That’s the message of a powerful new fostering film – any of us can foster a child or young person, if you have the capacity to care.
‘Any Of Us’ will be the sixth film produced by a growing partnership of local councils and children’s trusts to promote local authority fostering. Having grown from a small Midlands consortium in 2017, the ‘Any Of Us’ project will be the largest public sector film collaboration yet, now with over 80 participants from Northumberland to Cambridge and Liverpool to Brighton.
Councillor Simon Hackett, Sandwell Council's Cabinet Member for Children, Young People and Education explains:
“Sandwell has been part of this project since the very first collaborative film ‘Giants’ in 2017 and the brilliant thing about this partnership is the determination that all the fostering services involved don’t have to settle for second best.
"A lot of people – rightly – praised the John Lewis fostering advert at Christmas time, as poignant and socially responsible and this film, ‘All Of Us’ is right up there alongside it.
"Anyone thinking about fostering can watch it on our new fostering website www.fostersandwell.co.uk It’s only three minutes long, but it’s a really powerful call to action.”
The national launch for ‘All Of Us’ will be at the Everyman cinema in Birmingham on Tuesday 26th September when the film will be premiered before launching around the country.
The Rt Hon Jacqui Smith, chair of Sandwell Children’s Trust, who will be speaking at the national premiere commented:
“First and foremost, it’s about giving our fostering service a high-quality film that highlights the universal truth that anyone who cares has the potential to become a foster carer. As we all have our own area, where the children we look after are from and where we want to recruit foster carers from, it makes great business sense to collaborate to produce a film that communicates a universal message: We all need more good people to step forward and become foster carers.
"That message is the same, from London to the Lake District – every town, every shire county – we need more people to step forward who can offer a home to our most vulnerable children & adults.
"That’s why we care about the work that we do. It’s all about giving children a second chance to thrive and become the best person they can be.”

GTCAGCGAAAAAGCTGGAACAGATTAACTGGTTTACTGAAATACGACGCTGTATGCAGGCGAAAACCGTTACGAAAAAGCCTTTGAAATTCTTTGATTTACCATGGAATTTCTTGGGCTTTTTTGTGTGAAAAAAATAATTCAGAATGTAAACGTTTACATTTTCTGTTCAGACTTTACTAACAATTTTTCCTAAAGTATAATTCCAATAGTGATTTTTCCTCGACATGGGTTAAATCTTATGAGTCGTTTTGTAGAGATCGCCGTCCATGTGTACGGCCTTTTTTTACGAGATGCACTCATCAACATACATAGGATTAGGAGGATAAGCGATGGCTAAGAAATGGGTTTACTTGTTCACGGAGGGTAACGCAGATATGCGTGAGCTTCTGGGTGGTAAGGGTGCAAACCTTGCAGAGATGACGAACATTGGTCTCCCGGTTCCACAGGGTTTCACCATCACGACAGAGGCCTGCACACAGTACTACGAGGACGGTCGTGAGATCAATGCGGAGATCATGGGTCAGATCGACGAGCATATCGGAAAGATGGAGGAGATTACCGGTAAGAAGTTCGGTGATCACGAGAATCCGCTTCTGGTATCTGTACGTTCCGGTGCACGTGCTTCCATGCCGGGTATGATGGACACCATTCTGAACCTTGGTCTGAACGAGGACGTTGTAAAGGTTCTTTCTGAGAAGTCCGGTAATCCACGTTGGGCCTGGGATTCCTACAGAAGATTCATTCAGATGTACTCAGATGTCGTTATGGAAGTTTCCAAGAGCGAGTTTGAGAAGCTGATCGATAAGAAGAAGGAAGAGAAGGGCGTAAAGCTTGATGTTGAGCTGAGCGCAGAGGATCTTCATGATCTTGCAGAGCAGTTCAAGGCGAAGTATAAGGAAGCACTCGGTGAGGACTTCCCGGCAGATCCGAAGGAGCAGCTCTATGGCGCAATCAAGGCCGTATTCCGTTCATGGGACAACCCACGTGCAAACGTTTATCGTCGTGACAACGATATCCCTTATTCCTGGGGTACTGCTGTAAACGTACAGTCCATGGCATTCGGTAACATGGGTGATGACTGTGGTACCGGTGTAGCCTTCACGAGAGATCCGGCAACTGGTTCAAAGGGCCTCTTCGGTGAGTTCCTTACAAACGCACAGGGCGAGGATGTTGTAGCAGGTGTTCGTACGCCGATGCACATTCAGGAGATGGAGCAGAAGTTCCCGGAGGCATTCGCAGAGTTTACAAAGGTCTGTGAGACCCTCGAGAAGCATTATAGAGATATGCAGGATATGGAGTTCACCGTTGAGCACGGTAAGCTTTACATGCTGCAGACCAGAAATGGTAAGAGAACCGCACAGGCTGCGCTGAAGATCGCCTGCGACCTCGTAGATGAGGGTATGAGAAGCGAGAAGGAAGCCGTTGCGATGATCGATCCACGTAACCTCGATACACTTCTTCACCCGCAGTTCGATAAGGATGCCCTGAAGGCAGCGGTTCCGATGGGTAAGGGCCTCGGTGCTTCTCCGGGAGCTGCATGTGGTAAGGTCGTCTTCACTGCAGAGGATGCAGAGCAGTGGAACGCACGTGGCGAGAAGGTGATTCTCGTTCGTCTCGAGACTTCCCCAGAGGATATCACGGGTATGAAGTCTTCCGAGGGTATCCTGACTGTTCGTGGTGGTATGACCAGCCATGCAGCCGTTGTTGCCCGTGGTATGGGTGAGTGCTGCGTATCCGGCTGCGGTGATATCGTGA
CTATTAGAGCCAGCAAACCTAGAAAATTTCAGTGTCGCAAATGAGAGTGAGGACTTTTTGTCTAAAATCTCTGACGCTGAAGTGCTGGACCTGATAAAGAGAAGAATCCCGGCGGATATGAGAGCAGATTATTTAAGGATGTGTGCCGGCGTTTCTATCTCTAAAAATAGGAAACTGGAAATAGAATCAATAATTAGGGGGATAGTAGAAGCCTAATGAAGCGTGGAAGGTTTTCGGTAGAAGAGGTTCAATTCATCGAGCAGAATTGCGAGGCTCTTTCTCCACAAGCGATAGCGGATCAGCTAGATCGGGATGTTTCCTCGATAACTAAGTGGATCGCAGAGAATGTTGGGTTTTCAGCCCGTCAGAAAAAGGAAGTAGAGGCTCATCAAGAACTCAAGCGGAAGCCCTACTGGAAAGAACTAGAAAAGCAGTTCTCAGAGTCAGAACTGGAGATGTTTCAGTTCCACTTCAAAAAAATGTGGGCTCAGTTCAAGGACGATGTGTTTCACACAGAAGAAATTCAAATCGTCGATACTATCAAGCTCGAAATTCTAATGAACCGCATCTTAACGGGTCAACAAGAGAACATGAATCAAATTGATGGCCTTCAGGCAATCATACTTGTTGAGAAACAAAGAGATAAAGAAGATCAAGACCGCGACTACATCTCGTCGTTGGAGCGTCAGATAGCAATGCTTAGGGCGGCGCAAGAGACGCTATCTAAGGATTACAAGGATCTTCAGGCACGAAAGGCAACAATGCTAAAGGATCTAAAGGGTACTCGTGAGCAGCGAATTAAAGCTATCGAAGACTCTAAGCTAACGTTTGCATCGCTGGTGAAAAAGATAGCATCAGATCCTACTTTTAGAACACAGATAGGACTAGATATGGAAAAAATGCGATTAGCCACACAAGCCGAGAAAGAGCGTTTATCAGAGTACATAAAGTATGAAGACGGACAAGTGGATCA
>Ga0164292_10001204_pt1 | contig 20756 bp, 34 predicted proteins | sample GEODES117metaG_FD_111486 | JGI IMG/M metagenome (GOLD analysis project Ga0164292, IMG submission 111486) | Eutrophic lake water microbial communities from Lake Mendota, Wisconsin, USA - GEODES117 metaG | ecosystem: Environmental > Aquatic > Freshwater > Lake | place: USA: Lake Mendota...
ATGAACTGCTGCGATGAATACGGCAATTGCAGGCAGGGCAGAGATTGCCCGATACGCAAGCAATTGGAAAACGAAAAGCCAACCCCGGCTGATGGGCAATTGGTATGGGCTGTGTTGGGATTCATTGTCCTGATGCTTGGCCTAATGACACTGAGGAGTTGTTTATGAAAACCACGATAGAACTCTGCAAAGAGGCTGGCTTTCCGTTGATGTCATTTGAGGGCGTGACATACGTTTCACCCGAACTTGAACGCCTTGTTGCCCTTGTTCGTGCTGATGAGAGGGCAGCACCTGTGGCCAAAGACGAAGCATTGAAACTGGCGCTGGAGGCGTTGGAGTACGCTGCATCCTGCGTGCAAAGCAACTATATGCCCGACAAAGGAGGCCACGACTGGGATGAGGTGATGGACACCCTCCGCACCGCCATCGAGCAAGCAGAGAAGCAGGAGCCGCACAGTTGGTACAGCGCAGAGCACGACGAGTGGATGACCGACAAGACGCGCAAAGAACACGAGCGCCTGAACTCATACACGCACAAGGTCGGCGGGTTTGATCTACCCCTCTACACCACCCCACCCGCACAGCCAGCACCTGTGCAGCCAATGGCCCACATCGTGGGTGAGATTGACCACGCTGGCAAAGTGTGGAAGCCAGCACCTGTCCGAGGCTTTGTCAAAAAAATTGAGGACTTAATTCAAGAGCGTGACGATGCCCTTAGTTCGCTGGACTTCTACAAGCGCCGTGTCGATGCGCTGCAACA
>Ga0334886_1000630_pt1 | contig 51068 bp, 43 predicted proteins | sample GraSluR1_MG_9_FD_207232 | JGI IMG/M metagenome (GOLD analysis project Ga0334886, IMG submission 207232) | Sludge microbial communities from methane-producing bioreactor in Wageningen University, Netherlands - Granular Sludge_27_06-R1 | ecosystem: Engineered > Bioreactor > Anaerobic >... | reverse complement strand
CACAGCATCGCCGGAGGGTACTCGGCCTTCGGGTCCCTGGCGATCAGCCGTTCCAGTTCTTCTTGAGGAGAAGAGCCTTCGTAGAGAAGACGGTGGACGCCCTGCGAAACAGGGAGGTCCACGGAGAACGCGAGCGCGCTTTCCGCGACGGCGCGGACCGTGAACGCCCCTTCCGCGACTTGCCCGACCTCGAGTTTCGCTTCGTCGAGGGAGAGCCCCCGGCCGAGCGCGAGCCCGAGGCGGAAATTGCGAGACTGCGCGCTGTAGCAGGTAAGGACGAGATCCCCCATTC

Any Of Us’ looks at three very different people who all show some of the attributes needed to be a foster carer in incidents from their daily lives – Ayesha going to the aid of a pedestrian after a minor road accident, Neil calming down an aggressive situation in a snooker club, and Marsha identifying a young person showing signs of distress and intervening with them at school. Different individuals in very different scenarios, but each in their own way showing the caring instinct that is fundamental to being a foster carer.
The film develops so that it becomes clear that one of these three everyday people will become the foster carer to Chloe. But which one of the three will be the one to make the difference? The main characters’ stories are all interwoven with Chloe’s, as we see her journey into fostering.
Project Director, Rachel Brown explains the thinking behind the film:
“Whilst there is always a core message about the difference fostering makes within our films, ‘Any Of Us’ has been more ambitious in telling three different stories from diverse foster carers, based around them sharing their experiences with people considering fostering.
"We hope that this will mean that the film and its messaging will appeal to as wider audience as possible and encourage people to foster for their local authority.
"Fostering directly with your Council or Children’s Trust means that you can support your local community by working a with a fostering service that is dedicated to supporting local children and young people who need a nurturing, safe fostering home.”
‘Any Of Us’ is the latest in a series of film collaborations that started in 2017 with ‘Giants’ supported by 12 local authorities in the Midlands and has now grown to a nationwide project across England, reflecting the national need to recruit more foster carers.